[time-nuts] Distribution amps and isolation transformers
kb8tq at n1k.org
Mon Nov 24 17:54:37 EST 2014
If you decide to optimize the transformers, it’s pretty easy to do:
Bought in bulk (like by the pound) ferrite binocular cores (two hole ferrite beads) are quite cheap. The last batches I got were sub 10 cents each. You can get them in a variety of sizes and compositions. Obviously bigger is going to be more expensive than smaller.
A surprisingly small number of bifilar turns through one of these is plenty to make a good broadband transformer. Think in terms of 4 to 8 turns.
Yes, if you get the ones that are too small to see or work with, they are cheaper still. They also don’t handle a couple of watts of RF plus a few hundred ma of DC. The hand made ones are pretty rugged ….
You can put them on a network analyzer to see what’s going on. A signal generator and a power meter is perfectly fine for doing the testing. A tracking generator on a spectrum analyzer also is great. For most uses they fall apart for loss before much else goes wrong.
> On Nov 24, 2014, at 2:39 PM, Joseph Gray <jgray at zianet.com> wrote:
> Although my current project doesn't have the strict requirements that
> many of you have, I thought I would mention part of it, due to the
> recent talk of distribution amps.
> I am putting one of the FE5680A's that I bought a while back into a
> permanent home. I have a nice box from a gutted HP microwave mixer
> that is just about the perfect size. I also have two surplus RGB video
> distribution amps rated for 100 MHz. After changing out the 75R
> resistors for 50R, I will mount the bare board in the HP box, along
> with the rubidium. Since the video amp BNC's are not isolated, I
> thought I'd better do that while I was at it.
> Being frugal, I used a heat gun to remove several transformers from
> old 3Com Etherlink III ISA cards. As most of you know, there is a
> single 1:1 transformer for the 10Base-2 and a dual 1:1 transformer
> module with low-pass filters for the 10Base-T.
> After removing the parts, I thought I'd characterize them on the
> spectrum analyzer. It was a good thing I did. Some of the transformers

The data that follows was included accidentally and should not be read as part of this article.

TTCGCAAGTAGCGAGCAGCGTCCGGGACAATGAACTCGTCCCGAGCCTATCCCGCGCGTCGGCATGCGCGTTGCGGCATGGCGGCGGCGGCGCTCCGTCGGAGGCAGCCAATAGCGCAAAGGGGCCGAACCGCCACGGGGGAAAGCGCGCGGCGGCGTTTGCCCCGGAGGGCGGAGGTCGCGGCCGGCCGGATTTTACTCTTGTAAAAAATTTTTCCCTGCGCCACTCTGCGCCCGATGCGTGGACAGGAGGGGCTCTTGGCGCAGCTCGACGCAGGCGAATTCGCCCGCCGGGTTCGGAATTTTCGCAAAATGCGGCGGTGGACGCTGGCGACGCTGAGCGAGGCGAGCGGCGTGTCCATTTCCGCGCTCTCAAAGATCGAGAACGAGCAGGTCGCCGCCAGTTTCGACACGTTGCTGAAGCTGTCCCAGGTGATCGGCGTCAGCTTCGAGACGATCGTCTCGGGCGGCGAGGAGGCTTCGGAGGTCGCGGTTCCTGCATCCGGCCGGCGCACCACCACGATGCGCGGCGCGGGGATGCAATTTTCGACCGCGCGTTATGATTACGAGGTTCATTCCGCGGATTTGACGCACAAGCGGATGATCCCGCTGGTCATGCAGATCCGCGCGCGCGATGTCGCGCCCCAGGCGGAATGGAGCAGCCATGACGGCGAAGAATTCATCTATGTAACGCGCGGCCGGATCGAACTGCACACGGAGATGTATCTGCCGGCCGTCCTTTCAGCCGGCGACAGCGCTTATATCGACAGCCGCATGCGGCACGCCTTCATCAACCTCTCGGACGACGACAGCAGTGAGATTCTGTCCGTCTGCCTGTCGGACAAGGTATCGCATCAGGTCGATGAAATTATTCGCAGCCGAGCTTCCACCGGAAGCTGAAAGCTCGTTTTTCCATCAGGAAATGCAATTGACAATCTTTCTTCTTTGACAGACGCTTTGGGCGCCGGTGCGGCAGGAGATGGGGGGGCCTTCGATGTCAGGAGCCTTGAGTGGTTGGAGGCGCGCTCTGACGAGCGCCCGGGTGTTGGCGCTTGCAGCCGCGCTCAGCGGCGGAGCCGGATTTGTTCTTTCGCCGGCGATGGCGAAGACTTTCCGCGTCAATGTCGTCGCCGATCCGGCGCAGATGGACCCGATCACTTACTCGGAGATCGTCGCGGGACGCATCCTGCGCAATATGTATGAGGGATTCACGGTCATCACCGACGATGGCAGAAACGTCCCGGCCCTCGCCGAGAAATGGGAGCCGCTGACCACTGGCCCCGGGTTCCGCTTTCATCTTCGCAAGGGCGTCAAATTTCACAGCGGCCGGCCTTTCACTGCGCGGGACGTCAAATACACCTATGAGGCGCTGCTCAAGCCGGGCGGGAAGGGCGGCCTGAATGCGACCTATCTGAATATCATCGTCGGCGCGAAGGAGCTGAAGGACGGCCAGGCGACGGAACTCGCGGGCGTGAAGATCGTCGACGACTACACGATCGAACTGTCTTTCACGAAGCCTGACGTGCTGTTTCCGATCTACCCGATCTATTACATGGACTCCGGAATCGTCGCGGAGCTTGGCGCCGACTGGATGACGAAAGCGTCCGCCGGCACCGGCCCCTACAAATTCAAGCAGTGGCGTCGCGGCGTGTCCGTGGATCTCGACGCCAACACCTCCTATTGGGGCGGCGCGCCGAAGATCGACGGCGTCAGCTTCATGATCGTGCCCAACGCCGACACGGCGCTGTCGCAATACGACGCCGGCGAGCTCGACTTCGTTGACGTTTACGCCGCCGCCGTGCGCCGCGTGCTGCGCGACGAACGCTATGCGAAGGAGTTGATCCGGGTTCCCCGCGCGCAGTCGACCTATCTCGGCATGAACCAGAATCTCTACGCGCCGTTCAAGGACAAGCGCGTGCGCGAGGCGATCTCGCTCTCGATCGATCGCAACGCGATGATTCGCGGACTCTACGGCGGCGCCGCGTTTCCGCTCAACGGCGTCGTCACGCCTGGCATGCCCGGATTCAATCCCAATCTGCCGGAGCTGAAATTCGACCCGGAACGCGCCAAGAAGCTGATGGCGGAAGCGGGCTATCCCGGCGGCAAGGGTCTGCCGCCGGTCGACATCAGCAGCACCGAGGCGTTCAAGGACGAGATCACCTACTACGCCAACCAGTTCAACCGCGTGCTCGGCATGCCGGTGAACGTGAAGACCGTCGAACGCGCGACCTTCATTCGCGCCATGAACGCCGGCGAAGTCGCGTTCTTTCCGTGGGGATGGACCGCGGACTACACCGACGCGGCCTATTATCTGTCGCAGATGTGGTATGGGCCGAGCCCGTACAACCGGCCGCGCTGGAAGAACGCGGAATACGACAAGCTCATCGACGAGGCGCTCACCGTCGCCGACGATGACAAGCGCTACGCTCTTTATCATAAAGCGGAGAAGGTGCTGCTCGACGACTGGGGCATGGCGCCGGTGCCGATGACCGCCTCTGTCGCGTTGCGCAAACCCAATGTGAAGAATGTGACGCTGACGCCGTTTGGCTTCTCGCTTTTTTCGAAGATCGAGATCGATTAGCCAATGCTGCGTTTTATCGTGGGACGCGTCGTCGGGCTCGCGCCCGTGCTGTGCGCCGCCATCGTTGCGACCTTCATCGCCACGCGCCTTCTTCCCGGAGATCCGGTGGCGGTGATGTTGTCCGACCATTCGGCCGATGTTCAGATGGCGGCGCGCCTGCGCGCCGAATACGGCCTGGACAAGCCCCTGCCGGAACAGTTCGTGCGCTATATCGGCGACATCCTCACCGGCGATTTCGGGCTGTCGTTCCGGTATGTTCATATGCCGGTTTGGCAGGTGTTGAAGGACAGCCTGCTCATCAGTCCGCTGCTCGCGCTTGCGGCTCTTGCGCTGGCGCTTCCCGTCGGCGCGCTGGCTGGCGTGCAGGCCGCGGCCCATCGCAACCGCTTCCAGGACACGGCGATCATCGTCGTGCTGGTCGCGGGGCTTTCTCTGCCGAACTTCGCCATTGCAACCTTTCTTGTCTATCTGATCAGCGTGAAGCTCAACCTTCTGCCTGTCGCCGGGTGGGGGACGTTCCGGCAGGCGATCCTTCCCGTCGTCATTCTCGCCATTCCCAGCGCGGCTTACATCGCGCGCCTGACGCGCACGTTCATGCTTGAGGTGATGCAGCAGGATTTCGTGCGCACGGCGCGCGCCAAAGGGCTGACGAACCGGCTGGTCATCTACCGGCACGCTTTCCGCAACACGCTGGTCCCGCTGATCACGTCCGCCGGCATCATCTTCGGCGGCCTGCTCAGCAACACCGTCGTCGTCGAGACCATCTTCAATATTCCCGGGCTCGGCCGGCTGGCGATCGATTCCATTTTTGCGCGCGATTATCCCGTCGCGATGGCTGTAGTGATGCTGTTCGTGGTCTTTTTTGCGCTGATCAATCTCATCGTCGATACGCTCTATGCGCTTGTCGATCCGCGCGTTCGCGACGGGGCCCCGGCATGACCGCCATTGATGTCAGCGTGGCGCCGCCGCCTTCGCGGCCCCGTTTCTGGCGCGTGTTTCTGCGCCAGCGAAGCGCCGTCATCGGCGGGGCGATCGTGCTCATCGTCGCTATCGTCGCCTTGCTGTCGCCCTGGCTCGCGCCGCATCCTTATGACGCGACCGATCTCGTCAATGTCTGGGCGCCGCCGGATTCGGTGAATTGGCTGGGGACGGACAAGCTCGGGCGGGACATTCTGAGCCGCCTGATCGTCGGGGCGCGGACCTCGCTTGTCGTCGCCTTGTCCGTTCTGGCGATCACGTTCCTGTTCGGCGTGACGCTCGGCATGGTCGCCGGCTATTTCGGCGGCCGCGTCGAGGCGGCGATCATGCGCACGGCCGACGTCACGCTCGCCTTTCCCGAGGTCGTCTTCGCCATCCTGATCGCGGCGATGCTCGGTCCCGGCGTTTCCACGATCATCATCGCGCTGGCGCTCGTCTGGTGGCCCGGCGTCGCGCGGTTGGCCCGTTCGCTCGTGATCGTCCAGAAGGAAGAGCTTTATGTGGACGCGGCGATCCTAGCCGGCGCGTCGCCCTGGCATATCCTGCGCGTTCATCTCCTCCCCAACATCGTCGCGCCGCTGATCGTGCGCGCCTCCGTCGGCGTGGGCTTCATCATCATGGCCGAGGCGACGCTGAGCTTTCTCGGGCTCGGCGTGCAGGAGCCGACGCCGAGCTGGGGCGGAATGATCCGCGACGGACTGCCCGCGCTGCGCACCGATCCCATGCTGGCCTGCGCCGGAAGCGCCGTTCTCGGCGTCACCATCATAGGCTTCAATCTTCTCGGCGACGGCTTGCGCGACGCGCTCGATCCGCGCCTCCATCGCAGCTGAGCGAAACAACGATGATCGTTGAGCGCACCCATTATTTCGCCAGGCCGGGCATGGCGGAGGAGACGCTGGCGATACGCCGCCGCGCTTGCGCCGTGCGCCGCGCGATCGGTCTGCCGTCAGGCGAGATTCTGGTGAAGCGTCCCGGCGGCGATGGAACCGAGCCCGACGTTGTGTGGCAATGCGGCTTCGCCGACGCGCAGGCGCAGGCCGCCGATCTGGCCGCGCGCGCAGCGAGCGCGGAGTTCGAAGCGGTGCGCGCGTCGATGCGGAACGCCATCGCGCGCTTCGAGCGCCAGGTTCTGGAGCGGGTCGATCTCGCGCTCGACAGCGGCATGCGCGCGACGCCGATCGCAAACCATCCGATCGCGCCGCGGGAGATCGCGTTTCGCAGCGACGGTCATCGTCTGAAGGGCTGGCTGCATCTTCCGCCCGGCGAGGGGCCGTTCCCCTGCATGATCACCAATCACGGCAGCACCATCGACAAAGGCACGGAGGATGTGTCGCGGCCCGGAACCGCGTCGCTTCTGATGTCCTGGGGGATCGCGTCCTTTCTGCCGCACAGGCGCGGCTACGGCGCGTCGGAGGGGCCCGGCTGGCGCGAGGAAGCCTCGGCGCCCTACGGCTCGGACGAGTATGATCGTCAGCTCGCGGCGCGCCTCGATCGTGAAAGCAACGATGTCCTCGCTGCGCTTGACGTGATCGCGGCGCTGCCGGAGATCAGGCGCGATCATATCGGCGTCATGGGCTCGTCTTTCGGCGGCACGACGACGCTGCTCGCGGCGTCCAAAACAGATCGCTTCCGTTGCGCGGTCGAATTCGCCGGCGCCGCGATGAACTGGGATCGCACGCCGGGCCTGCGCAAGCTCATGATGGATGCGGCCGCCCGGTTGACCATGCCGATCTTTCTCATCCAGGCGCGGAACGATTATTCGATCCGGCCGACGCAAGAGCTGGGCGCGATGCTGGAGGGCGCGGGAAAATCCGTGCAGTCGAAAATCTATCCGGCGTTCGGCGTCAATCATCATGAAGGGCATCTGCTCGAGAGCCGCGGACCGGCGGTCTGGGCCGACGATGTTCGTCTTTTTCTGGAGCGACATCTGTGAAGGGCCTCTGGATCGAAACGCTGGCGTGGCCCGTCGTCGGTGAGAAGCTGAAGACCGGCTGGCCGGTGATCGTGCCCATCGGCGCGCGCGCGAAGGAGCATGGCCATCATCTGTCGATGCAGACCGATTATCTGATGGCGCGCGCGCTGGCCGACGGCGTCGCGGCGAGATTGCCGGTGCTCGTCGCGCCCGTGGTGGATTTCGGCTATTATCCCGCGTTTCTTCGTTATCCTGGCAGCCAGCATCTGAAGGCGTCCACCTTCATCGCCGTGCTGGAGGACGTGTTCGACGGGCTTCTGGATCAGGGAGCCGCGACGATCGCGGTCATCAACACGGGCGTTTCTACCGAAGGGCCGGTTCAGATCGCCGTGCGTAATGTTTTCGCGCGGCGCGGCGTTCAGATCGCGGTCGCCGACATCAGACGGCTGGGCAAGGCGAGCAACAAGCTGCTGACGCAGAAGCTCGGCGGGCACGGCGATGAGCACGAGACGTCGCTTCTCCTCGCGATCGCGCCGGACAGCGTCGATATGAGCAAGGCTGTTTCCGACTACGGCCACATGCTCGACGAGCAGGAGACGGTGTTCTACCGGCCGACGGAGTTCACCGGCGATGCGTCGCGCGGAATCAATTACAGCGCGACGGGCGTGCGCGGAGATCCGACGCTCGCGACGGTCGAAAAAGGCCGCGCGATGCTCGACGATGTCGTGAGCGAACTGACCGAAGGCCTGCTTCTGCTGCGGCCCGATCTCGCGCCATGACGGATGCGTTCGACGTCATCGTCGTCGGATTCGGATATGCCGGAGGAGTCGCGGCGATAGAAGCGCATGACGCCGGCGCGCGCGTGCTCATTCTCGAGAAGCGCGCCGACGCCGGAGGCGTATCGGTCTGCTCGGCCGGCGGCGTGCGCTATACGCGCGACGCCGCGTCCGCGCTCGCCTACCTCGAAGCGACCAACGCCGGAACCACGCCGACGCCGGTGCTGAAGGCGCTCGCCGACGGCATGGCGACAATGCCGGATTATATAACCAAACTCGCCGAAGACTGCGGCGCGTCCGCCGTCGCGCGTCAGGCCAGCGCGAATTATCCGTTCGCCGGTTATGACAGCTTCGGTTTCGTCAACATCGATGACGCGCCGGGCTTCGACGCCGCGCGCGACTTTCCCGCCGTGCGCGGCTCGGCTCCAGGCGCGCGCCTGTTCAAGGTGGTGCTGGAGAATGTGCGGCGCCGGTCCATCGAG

> were obviously bad and had wacky curves. (the Ethernet cards were
> pulled from a scrap pile.)
> All of the dual transformer modules were within about 2 dB of each
> other. The -3 dB point being around 15 MHz and dropping to about 20 dB
> down or more at 30 MHz.
> The single transformers were of two types: square and oval with two
> flat sides. All of the oval transformers were almost flat out to 50
> MHz (I didn't test higher). The square transformers were odd. Their -3
> db point was around 8 MHz and then things gently sloped downward about
> 30 degrees for quite a ways. Being that both styles of transformer
> were being used for the 10Base-2 connection, I assumed that they
> should behave similarly. Rolling off at 8 MHz doesn't sound good for a
> 10 Mbit speed.
> The finished project isn't going to be anything fancy. I just wanted
> to make a semi-portable standard. I will divide things down so I also
> have 1, 5 and 10 MHz TTL outputs, in addition to the 10 MHz sine.
> Later, I may also incorporate a DDS that is locked to the 10 MHz to
> give me programmable sine and TTL outputs.
> I also spent all weekend tweaking both of the rubidiums via the serial
> port. Both of them had a zero offset programmed. Using a scope and
> triggering on my Z3801A, I slowly dialed things in until I got as
> little drift as possible. One rubidium needed to go low and the other
> high. BTW, using the calibrator program from VK4XV made things much
> easier when talking to the rubidiums serially.
> Joe Gray
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